• 28 HongKong Street is located in Singapore’s Chinatown, and it’s a classic speakeasy in every sense. The bar is hidden behind a nondescript unmarked door only a few minutes away from the city’s Parliament House. Inside, you’ll find a Western-style bar with uncomplicated, tasty cocktails that use ingredients you can actually pronounce. 

    What really makes 28 HongKong Street a hit is the staff and environment. The bartenders are famously friendly, and the speakeasy offers fantastic bar snacks that go beyond bowls of popcorn and peanuts – like buttermilk fried chicken bites. Overall, people like this bar because it’s fun, but also laid back in a way that’s different from many other bars in Singapore.

  • Not every florist shop sells wine, but Florería Atlantico does this – and one better. Located in a traditional flower shop inside of a refrigerator, this speakeasy features an entrance that literally takes you underground.

    Florería Atlantico is an American-themed speakeasy with an Argentine twist. The décor and menu tell the story of the immigrants who crossed through Buenos Aires starting in the mid-19th century, sharing the cuisines and liquors they brought with them on their journey. The walls of the bar are decorated with paintings of mythical sea creatures, and if you like one of their wines, you can purchase it (along with a bouquet of flowers) in the flower shop on your way out.

  • Every little kid dreams about discovering a secret bookcase that will lead them through a tunnel and into adventure. Fortunately, as an adult, you can actually have that experience – if you visit the right speakeasy. 

    Williams & Graham is a hidden bar that’s located in the back of a Denver bookstore. To get in, you’ll have to find the bookstore’s section on drinking and pull out The Savoy Cocktail Book, a classic cocktail bible and recipe compendium dating back to 1930. Before your eyes, the bookshelf will spin, and you can walk through to the bar. Inside, you’ll find a long-standing menu packed with over 60 classic cocktails.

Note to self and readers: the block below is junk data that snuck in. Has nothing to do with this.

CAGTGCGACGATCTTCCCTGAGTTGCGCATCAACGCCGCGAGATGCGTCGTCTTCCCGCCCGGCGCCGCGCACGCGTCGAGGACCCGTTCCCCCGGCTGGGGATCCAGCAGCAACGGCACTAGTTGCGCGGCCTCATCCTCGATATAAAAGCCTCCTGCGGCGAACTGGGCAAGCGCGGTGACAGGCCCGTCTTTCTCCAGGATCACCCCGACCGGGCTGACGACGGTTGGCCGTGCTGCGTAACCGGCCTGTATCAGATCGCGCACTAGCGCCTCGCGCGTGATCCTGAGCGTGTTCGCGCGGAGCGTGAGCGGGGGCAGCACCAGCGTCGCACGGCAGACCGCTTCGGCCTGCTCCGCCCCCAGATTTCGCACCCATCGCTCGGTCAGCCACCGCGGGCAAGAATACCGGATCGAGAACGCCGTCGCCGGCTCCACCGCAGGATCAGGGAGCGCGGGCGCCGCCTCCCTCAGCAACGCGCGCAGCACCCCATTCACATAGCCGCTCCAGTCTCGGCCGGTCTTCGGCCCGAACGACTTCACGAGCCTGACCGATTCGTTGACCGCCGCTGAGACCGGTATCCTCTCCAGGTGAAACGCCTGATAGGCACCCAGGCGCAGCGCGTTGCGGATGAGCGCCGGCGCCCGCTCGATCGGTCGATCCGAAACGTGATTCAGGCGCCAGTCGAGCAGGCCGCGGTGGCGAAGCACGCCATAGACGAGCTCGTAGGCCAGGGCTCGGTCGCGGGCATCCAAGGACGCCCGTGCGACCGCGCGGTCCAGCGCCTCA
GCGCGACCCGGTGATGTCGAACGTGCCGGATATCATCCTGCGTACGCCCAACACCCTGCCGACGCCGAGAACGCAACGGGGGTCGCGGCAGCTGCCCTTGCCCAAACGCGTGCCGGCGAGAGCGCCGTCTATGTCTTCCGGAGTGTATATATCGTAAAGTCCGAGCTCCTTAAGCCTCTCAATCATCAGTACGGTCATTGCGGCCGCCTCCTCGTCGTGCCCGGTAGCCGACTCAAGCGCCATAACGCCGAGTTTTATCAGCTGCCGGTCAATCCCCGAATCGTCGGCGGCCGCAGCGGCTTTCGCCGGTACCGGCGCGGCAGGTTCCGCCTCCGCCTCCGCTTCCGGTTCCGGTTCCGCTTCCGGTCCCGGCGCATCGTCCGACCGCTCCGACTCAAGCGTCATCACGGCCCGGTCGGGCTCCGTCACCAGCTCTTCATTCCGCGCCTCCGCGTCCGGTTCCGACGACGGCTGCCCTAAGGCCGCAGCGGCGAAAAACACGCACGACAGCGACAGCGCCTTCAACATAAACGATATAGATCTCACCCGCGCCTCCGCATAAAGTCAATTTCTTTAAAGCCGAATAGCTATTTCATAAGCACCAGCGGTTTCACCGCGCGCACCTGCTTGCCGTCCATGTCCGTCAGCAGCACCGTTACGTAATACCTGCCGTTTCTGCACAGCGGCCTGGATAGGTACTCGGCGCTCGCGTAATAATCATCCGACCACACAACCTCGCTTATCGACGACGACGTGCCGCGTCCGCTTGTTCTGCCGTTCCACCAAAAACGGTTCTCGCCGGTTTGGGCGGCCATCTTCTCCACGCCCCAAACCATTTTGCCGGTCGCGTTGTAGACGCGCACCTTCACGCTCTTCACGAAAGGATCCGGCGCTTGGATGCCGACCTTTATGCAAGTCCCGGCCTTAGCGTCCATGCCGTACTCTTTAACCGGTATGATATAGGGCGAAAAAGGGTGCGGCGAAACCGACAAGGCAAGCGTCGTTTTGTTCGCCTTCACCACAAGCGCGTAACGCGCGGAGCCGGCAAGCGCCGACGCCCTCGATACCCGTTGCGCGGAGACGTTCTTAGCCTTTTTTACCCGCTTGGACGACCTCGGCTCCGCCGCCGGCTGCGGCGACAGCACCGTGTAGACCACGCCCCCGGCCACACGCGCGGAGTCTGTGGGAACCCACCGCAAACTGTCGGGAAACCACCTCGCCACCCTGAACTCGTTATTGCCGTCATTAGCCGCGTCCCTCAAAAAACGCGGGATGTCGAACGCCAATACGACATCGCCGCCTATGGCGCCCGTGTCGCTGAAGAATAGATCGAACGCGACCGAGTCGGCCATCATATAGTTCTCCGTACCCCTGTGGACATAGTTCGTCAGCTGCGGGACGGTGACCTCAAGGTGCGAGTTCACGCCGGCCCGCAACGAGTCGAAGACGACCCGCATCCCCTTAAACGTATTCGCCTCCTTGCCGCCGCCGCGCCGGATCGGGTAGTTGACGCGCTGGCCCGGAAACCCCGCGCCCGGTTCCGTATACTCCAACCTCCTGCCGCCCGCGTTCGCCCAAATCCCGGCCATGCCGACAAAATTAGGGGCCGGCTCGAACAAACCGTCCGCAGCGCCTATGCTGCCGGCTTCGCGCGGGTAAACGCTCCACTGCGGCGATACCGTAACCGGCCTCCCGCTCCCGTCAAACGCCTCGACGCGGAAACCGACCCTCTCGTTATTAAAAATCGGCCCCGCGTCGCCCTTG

Can’t find something you like? The talented bartenders at Williams & Graham can whip you up something special to suit your taste. The bar also has a dinner menu that’s as creative as the cocktail list.

  • Pub Le Sainte-Elisabeth is a Montreal institution, but it’s surprisingly unknown to people outside of the downtown area. The bar itself is a classic dive bar: on the outside, it appears dingy and nondescript. What’s really remarkable about this place, however, is the back terrasse, which is invisible from the street. 

    On the terrasse, you’ll be surrounded by high walls covered in vines that make the space feel like the most elegant backyard imaginable. The bar has plenty of cocktails, but the collection of Quebec microbrews is what brings many people in. If you want to ensure a seat on the terrasse, it’s best to arrive early or make a reservation in advance.

  • Located behind a basement door in an alleyway in the Central Business District of Sydney, The Baxter Inn is famous for two things: whiskey, and pretzels. People come from all over the world to enjoy the Baxter Inn’s wall of whiskey, which features approximately 900 bottles of whiskey. And that wall includes some of the rarest vintages in the world. 

    Inside this hidden bar, service starts with a prompt bowl of pretzels, which you can snack on as you pick which distillery or country you want to start with. The bartenders are extremely knowledgeable about spirits of all kinds, and they’re adept at making cocktails despite the fact that it’s a whiskey-heavy bar. If you want to ensure a seat, get there early – they don’t take reservations. 

  • One of the best speakeasy entrances in the world leads to Foxglove, a secret bar that’s decorated to look like a 1950’s first-class aircraft cabin. To get inside, you’ll need to do a little searching. You can only get into the bar if you find the right umbrella handle inside an umbrella shop storefront. And if you want to access the VIP room, which looks like a dimly-lit train dining car, you’ll need to find the right painting and press it just so. 

    If you do figure out the secret entrance, the bar offers creative cocktails, with infusions that are made in-house. Foxglove also serves really great oysters and often features live music.